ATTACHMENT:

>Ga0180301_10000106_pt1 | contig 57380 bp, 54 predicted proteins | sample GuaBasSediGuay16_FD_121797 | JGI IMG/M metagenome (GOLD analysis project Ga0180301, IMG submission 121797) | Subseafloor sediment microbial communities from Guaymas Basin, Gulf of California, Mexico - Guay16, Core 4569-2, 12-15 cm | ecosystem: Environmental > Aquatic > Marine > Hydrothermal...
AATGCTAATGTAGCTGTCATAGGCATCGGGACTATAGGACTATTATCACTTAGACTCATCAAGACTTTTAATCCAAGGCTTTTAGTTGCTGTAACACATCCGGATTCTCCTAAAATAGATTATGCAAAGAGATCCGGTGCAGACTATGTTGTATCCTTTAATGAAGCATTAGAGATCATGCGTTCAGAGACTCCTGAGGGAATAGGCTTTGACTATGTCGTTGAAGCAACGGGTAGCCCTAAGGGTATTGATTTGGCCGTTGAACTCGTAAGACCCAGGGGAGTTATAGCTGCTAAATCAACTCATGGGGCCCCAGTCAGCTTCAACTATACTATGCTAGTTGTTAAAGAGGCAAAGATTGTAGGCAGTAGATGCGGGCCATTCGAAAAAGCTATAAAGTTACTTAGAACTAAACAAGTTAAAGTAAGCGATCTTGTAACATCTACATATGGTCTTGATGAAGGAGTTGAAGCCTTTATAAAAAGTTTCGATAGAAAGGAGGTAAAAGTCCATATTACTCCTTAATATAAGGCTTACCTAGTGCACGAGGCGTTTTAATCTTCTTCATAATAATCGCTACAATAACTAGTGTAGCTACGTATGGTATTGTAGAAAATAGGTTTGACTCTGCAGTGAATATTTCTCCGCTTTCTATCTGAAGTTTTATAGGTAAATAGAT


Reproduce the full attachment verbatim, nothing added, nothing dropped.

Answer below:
>Ga0180301_10000106_pt1 | contig 57380 bp, 54 predicted proteins | sample GuaBasSediGuay16_FD_121797 | JGI IMG/M metagenome (GOLD analysis project Ga0180301, IMG submission 121797) | Subseafloor sediment microbial communities from Guaymas Basin, Gulf of California, Mexico - Guay16, Core 4569-2, 12-15 cm | ecosystem: Environmental > Aquatic > Marine > Hydrothermal...
AATGCTAATGTAGCTGTCATAGGCATCGGGACTATAGGACTATTATCACTTAGACTCATCAAGACTTTTAATCCAAGGCTTTTAGTTGCTGTAACACATCCGGATTCTCCTAAAATAGATTATGCAAAGAGATCCGGTGCAGACTATGTTGTATCCTTTAATGAAGCATTAGAGATCATGCGTTCAGAGACTCCTGAGGGAATAGGCTTTGACTATGTCGTTGAAGCAACGGGTAGCCCTAAGGGTATTGATTTGGCCGTTGAACTCGTAAGACCCAGGGGAGTTATAGCTGCTAAATCAACTCATGGGGCCCCAGTCAGCTTCAACTATACTATGCTAGTTGTTAAAGAGGCAAAGATTGTAGGCAGTAGATGCGGGCCATTCGAAAAAGCTATAAAGTTACTTAGAACTAAACAAGTTAAAGTAAGCGATCTTGTAACATCTACATATGGTCTTGATGAAGGAGTTGAAGCCTTTATAAAAAGTTTCGATAGAAAGGAGGTAAAAGTCCATATTACTCCTTAATATAAGGCTTACCTAGTGCACGAGGCGTTTTAATCTTCTTCATAATAATCGCTACAATAACTAGTGTAGCTACGTATGGTATTGTAGAAAATAGGTTTGACTCTGCAGTGAATATTTCTCCGCTTTCTATCTGAAGTTTTATAGGTAAATAGAT